As the title states, using React.cloneElement inside React.Children.map is causing element keys to change.

Here is a sandbox demonstrating this.

React.Children.map(children, (child) => {
    let clonedEl = React.cloneElement( child );
    return clonedEl;

The result of that block of code has elements with .$ added to the front of every key. This is really confusing for two reasons.

1: The documentation says that cloneElement will preserve keys and refs.

Clone and return a new React element using element as the starting point. The resulting element will have the original element’s props with the new props merged in shallowly. New children will replace existing children. key and ref from the original element will be preserved.

2: The results of the console.log is an element with preserved keys and ref...

This would lead me to believe that the addition is happening somewhere in the React.Children.map code.

UPDATE: After looking at the code for React.Children.map...

I figured out it is getting added by the following function chain: mapChilren -> mapIntoWithKeyPrefixInternal -> traverseAllChildren -> traverseAllChildrenImpl -> mapSingleChildIntoContext.

mapSingleChildIntoContext's third argument is childKey. It is called with nameSoFar === '' ? SEPARATOR + getComponentKey(children, 0) : nameSoFar as it's third argument inside traverseAllChildrenImpl.

SEPARATOR = "." and getComponentKey returns the key with a $ prefixed to it within the escape function.


Now I'm looking for a way around this... I'm not sure if there is one considering traverseAllChildrenImpl is called with an empty string as the nameSoFar within traverseAllChildren.

I think this may be intended the intended behavior of React.Children.map to build new DOM. This is causing a for me when trying to update the props on dynamic children.

SOLUTION: Don't use things how they're not intended to be used.

I was building a grouping of form controls that are really easy for the developer. The state tree is dynamically built by mapping the children and using . delineated string names from elements with names to create keys and values on the top level component.

The top level form component has onChange handlers for different types of controls and they are applied to the onChange properties of elements as needed. This mapping was done in the componentWillMount method and is what was causing me problems.

Moving the mapping to the render method allowed me to not have to update the children in the handles. Updating in the handles was causing elements to lose focus. All is good now!

  • Not exactly an answer to your question but you can use React.Children.forEach as an alternative. Oct 31, 2017 at 6:24
  • Good point, I could "manually" rebuild the children with forEach. I think that might have to be the work around. I think this may be intended behavior of map. Oct 31, 2017 at 6:25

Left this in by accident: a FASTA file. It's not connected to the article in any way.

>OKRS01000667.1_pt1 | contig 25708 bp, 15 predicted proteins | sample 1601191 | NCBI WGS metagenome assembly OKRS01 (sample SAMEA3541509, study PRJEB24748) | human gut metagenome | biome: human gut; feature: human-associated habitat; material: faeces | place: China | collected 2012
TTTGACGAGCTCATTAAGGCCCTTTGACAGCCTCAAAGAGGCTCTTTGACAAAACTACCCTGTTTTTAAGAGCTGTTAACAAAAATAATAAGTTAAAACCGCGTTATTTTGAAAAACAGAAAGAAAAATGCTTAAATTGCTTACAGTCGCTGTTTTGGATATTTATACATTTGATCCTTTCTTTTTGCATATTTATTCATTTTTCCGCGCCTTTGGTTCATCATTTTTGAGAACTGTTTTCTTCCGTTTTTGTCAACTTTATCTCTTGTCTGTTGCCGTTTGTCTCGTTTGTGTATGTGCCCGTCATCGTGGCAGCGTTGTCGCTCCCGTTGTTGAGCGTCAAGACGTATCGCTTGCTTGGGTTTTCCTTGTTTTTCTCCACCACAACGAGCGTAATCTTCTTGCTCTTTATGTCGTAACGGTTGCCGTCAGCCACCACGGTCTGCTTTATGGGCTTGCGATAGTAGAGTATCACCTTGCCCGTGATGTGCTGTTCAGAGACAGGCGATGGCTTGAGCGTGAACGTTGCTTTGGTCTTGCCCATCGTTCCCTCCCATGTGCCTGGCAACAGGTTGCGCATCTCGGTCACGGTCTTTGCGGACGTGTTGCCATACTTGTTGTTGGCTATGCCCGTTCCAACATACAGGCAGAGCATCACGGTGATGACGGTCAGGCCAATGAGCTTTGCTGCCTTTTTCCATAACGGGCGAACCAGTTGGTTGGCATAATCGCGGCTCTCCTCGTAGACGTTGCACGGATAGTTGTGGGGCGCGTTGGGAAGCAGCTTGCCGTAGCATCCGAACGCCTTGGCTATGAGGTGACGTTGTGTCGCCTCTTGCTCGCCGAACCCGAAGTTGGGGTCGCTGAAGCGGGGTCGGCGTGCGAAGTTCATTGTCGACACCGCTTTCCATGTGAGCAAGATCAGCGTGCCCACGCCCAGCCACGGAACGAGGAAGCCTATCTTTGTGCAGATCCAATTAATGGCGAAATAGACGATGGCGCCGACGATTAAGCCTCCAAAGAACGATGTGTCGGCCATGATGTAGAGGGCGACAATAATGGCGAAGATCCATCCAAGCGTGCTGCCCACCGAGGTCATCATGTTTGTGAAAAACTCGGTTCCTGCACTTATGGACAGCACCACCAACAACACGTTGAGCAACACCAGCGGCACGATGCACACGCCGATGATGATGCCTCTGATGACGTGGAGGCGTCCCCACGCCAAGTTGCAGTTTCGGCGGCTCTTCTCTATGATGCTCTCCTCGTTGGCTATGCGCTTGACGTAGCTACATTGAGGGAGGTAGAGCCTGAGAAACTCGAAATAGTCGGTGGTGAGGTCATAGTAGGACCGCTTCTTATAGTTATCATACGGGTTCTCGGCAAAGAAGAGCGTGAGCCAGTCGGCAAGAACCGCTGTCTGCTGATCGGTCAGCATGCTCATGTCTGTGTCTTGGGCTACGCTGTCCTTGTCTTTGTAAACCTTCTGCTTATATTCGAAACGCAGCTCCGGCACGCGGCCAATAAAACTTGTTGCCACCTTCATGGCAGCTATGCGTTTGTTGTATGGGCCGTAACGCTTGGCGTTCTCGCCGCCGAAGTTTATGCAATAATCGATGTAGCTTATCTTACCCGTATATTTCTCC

1 Answer 1


The problem is not the cloneElement that changes your keys. As written in the documentation, cloneElement preserves the original keys. Its the React.Children.map that adds a prefix to it. If you don't want the keys to change make use of forEach instead of map

This is an excerpt from the React Code:

function escape(key) {
  var escapeRegex = /[=:]/g;
  var escaperLookup = {
    '=': '=0',
    ':': '=2',
  var escapedString = ('' + key).replace(escapeRegex, function(match) {
    return escaperLookup[match];

  return '$' + escapedString;

function getComponentKey(component, index) {
  // Do some typechecking here since we call this blindly. We want to ensure
  // that we don't block potential future ES APIs.
  if (
    typeof component === 'object' &&
    component !== null &&
    component.key != null
  ) {
    // Explicit key
    return escape(component.key);
  // Implicit key determined by the index in the set
  return index.toString(36);

function mapSingleChildIntoContext(bookKeeping, child, childKey) {
  var {result, keyPrefix, func, context} = bookKeeping;

  var mappedChild = func.call(context, child, bookKeeping.count++);
  if (Array.isArray(mappedChild)) {
  } else if (mappedChild != null) {
    if (ReactElement.isValidElement(mappedChild)) {
      mappedChild = ReactElement.cloneAndReplaceKey(
        // Keep both the (mapped) and old keys if they differ, just as
        // traverseAllChildren used to do for objects as children
        keyPrefix +
          (mappedChild.key && (!child || child.key !== mappedChild.key)
            ? escapeUserProvidedKey(mappedChild.key) + '/'
            : '') +

function mapChildren(children, func, context) {
  if (children == null) {
    return children;
  var result = [];
  mapIntoWithKeyPrefixInternal(children, result, null, func, context);
  return result;
  • Appreciate the answer, but I had already solved it by this point :) Even mentioned those exact functions! Going to give you credit anyhow considering the time you took! Oct 31, 2017 at 8:32
  • After a few hours just discovered that the key also gets modified when using React.Children.toArray.
    – Alan P.
    Jul 17, 2019 at 20:16
  • Thank you for this. It bothers me that they don't warn you in the official documents that this could happen. You're warned of this for React.Children.toArray, but not for React.Children.map. Spent forever trying to understand why stuff was unecessarily remounting only to discover this.
    – Jordy
    May 13, 2020 at 14:53
  • @Jordy Well yes this is something that you find when you really did deep. However remounting instead of re-render is almost always associated with keys May 13, 2020 at 15:46
  • @Shubham Khatri You're probably right. I'm currently experimenting doing weird stuff involving having refs to past children for the sake of creating my own deferred unmounting system. So most likely it's my fault that unwanted remounts are occuring :)
    – Jordy
    May 13, 2020 at 16:39

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